Saturday, March 16, 2013

Scott Prouty: A "Regular Guy" with Irregular Integrity

Need inspiration? If you haven't done so already, watch the first interview (which aired on The ED Show Wednesday night) with Scott Prouty, the Boston (!) bartender who recorded the infamous "47 percent" video at Mitt Romney's fundraiser.



I remember how glad I was when that clip came out.  It confirmed my personal suspicions about Romney's real worldview, and I hoped it would be as damning as it seemed.  In fact, I remember being stunned after the first debate that it still seemed like Romney had a real chance, that one (admittedly superior) debate performance could effectively neutralize his candid words from just a few weeks before.  Even so, the video and Romney's remarks turned out not to be a flash in the pan but an enduring wound that may very well have cost him the election.

I voted for Obama.  And I like honesty (honesty's my favorite!), I like when dishonesty is exposed beyond repair.  So yeah, I'm a big fan of this video.

As for the source, I'd always just assumed there was an Obama supporter among the waitstaff who covertly started recording, got really lucky, and sent the video to a news outlet, earning their 15 minutes of personal glory for a spectacular, but ultimately minuscule, act of civic engagement (which is probably what I'd have done) .

Turns out the story behind the video, and videographer, is not so simple. Prouty is a registered "Independent" who is admittedly left-leaning; but he's also open-minded, intelligent, humble, and sincere. Once he decided to make the video accessible, after weeks of careful consideration, he oversaw the process himself, conducted research, and collaborated with journalists and activists he admired, so that he could circulate the video as widely as possible, and in a manner would keep the focus on the content of Romney's words to his guests. Integrity and civic responsibility guided factored into every decision.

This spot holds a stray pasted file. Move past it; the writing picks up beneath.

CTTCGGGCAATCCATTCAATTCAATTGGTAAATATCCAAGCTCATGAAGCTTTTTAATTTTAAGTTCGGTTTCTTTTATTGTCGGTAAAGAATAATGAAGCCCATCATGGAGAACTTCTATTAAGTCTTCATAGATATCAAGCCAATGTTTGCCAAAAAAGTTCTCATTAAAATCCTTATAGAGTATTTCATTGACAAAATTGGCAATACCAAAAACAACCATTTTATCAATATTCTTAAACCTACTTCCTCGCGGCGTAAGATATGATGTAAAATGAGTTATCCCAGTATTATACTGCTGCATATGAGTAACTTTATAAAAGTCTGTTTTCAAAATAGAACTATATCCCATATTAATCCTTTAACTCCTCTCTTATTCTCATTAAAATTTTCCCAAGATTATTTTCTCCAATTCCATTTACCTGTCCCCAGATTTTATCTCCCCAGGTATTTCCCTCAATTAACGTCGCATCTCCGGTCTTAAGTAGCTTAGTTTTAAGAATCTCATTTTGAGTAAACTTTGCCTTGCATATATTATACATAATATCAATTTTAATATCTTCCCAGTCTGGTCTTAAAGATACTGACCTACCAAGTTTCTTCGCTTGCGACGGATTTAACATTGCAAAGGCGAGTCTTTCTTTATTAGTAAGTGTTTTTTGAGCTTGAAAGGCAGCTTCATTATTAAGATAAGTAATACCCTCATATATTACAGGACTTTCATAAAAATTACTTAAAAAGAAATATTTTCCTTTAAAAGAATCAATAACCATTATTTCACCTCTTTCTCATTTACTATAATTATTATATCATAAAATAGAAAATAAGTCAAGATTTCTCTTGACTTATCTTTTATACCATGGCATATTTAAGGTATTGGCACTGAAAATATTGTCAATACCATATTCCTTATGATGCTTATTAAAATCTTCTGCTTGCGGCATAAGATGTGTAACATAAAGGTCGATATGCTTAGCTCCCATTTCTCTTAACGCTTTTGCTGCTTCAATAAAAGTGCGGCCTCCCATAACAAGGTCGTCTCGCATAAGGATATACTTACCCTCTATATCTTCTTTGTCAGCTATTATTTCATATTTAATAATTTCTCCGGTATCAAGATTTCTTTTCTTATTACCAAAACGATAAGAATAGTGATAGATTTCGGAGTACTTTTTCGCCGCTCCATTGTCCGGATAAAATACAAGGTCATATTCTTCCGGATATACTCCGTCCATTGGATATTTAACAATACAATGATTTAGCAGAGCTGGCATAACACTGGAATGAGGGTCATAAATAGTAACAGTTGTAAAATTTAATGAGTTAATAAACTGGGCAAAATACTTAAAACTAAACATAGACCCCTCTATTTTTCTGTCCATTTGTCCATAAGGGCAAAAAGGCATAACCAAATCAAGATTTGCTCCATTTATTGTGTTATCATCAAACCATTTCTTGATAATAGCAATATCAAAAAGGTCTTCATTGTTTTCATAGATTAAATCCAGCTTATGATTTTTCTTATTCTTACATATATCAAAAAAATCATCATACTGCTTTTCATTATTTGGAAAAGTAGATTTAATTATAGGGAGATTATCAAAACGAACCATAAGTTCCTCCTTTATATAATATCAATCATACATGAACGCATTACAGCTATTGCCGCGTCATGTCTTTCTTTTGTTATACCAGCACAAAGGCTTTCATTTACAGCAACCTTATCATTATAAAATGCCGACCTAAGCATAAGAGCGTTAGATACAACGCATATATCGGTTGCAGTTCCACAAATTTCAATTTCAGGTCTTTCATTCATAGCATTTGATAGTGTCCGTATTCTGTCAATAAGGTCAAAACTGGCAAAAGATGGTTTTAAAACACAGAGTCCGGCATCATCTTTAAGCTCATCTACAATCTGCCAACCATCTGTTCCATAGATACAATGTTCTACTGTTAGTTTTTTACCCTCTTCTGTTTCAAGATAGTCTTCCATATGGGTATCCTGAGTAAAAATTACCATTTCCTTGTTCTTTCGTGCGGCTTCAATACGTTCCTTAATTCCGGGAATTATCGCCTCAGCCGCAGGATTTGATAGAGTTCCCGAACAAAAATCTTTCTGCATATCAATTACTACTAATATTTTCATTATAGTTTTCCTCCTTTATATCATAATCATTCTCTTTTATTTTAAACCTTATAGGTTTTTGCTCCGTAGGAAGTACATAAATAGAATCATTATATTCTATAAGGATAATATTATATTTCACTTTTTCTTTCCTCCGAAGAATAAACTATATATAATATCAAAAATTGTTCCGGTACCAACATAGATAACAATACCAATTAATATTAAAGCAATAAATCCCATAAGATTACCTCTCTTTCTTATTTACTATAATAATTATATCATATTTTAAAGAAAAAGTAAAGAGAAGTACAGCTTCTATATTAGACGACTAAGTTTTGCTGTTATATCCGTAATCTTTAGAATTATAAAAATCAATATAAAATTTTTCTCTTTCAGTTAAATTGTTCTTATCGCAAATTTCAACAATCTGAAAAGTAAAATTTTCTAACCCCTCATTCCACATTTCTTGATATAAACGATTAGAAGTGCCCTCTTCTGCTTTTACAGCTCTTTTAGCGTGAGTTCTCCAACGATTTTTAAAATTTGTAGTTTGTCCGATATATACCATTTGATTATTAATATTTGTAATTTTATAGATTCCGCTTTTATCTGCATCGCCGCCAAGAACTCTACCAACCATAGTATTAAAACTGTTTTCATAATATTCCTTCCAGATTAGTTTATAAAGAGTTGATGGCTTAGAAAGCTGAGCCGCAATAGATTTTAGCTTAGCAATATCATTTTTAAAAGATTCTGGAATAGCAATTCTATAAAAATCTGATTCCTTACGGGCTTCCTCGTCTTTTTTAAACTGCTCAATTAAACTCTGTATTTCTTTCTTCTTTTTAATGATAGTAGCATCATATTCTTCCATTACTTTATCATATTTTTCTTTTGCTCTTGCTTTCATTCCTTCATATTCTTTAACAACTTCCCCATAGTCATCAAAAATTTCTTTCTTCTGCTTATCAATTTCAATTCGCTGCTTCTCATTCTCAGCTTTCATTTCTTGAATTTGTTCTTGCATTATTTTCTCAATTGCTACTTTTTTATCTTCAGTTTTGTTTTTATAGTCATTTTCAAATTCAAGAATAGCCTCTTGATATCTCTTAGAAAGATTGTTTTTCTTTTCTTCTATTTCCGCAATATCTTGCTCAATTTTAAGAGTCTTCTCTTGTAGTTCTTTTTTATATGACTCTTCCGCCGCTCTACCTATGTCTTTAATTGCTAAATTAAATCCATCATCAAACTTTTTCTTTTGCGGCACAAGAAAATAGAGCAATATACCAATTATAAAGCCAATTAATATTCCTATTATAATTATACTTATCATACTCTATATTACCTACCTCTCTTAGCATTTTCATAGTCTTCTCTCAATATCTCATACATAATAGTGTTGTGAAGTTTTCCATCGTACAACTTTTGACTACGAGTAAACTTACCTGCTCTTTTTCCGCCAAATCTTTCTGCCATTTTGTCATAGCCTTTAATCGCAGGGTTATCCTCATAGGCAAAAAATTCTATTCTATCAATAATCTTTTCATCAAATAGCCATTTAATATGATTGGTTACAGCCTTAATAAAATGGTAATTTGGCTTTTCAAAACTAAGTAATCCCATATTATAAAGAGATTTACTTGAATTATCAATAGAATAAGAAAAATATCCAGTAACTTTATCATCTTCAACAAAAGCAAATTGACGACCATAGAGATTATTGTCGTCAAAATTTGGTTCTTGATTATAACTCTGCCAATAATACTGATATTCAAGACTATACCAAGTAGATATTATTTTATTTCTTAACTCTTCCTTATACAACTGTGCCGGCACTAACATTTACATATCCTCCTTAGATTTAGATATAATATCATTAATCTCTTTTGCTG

Now that he's outed himself, rather than take money for interviews, he's taking a job with United Steelworkers to promote workers' rights. For Prouty, the "47 percent" comment wasn't even the most egregious remark Romney made that night. Rather, it was Romney's callous anecdote about Bane Capital buying a factory in China.

(From left) Kernaghan, Prouty, and host Ed Schultz
Not surprisingly, Prouty is being touted as a hero.  Lord knows he looks the part.  In the interview he is charming yet modest, and while Ed Schultz is certainly a sympathetic interviewer, Prouty seems impervious to attack, so quick is he to point out his limitations, and to give away his accolades to those he feels are more deserving (like the labor rights activist Charles Kernaghan who joined Prouty for part of the interview) because they've dedicated "years" to their cause.

And just for garnish, it turns out that a few years ago Prouty also saved the life of a woman who nearly drowned in her submerged car.

The relative silence of the right-wing media following the interview may serve to confirm this invulnerability.  And of course it's always exciting, and a relief, to encounter an untouchable hero, especially on the political stage, (and especially when he's on your side).

And I agree, Prouty is a hero.  But is it "bravery," a willingness to endure the scrutiny and attacks which might come with his decision to release the video, as many have claimed?  Perhaps.  Then again, it's hard to imagine him ultimately making the opposite decision: to sit on it.  And so far, three days after the interview, Prouty seems unscathed.  Hopefully it stays that way.

For me, what makes him a hero is his decision not just to "release the video" but to take full responsibility for the process and consequences, to invest ample time and mental energy, rather than simply handing it over.  That's what makes this story bigger than a hack-stunt or a lucky break, etc.

The "47 percent" video was already bound to endure in history as a hard lesson in political campaigning, but Prouty's involvement elevates the video to a morality tale: You can only whistle so many different tunes before your act is exposed; all it takes is one humble citizen with conviction and a camera.